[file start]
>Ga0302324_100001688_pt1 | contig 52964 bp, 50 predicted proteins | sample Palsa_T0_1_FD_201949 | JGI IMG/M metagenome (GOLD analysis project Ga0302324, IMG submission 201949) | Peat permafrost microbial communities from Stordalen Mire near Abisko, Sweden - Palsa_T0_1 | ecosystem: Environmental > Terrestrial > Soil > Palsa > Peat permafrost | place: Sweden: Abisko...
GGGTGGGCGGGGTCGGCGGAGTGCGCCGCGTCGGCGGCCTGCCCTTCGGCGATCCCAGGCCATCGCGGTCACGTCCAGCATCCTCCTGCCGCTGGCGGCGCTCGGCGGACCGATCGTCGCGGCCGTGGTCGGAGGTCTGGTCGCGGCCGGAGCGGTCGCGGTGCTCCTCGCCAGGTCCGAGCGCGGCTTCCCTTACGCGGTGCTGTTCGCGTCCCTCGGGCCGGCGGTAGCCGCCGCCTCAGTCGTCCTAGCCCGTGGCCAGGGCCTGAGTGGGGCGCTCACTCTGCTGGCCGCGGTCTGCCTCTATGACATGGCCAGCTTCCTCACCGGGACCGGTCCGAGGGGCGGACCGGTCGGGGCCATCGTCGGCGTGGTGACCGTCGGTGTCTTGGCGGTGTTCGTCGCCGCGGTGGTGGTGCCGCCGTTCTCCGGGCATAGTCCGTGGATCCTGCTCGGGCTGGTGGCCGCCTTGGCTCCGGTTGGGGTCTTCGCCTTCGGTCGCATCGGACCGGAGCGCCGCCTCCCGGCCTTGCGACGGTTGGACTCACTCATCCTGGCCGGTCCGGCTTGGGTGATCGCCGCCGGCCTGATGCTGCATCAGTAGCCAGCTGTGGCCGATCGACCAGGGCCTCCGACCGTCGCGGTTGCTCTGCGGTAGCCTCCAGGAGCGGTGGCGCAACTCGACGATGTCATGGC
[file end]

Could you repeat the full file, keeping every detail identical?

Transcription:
>Ga0302324_100001688_pt1 | contig 52964 bp, 50 predicted proteins | sample Palsa_T0_1_FD_201949 | JGI IMG/M metagenome (GOLD analysis project Ga0302324, IMG submission 201949) | Peat permafrost microbial communities from Stordalen Mire near Abisko, Sweden - Palsa_T0_1 | ecosystem: Environmental > Terrestrial > Soil > Palsa > Peat permafrost | place: Sweden: Abisko...
GGGTGGGCGGGGTCGGCGGAGTGCGCCGCGTCGGCGGCCTGCCCTTCGGCGATCCCAGGCCATCGCGGTCACGTCCAGCATCCTCCTGCCGCTGGCGGCGCTCGGCGGACCGATCGTCGCGGCCGTGGTCGGAGGTCTGGTCGCGGCCGGAGCGGTCGCGGTGCTCCTCGCCAGGTCCGAGCGCGGCTTCCCTTACGCGGTGCTGTTCGCGTCCCTCGGGCCGGCGGTAGCCGCCGCCTCAGTCGTCCTAGCCCGTGGCCAGGGCCTGAGTGGGGCGCTCACTCTGCTGGCCGCGGTCTGCCTCTATGACATGGCCAGCTTCCTCACCGGGACCGGTCCGAGGGGCGGACCGGTCGGGGCCATCGTCGGCGTGGTGACCGTCGGTGTCTTGGCGGTGTTCGTCGCCGCGGTGGTGGTGCCGCCGTTCTCCGGGCATAGTCCGTGGATCCTGCTCGGGCTGGTGGCCGCCTTGGCTCCGGTTGGGGTCTTCGCCTTCGGTCGCATCGGACCGGAGCGCCGCCTCCCGGCCTTGCGACGGTTGGACTCACTCATCCTGGCCGGTCCGGCTTGGGTGATCGCCGCCGGCCTGATGCTGCATCAGTAGCCAGCTGTGGCCGATCGACCAGGGCCTCCGACCGTCGCGGTTGCTCTGCGGTAGCCTCCAGGAGCGGTGGCGCAACTCGACGATGTCATGGC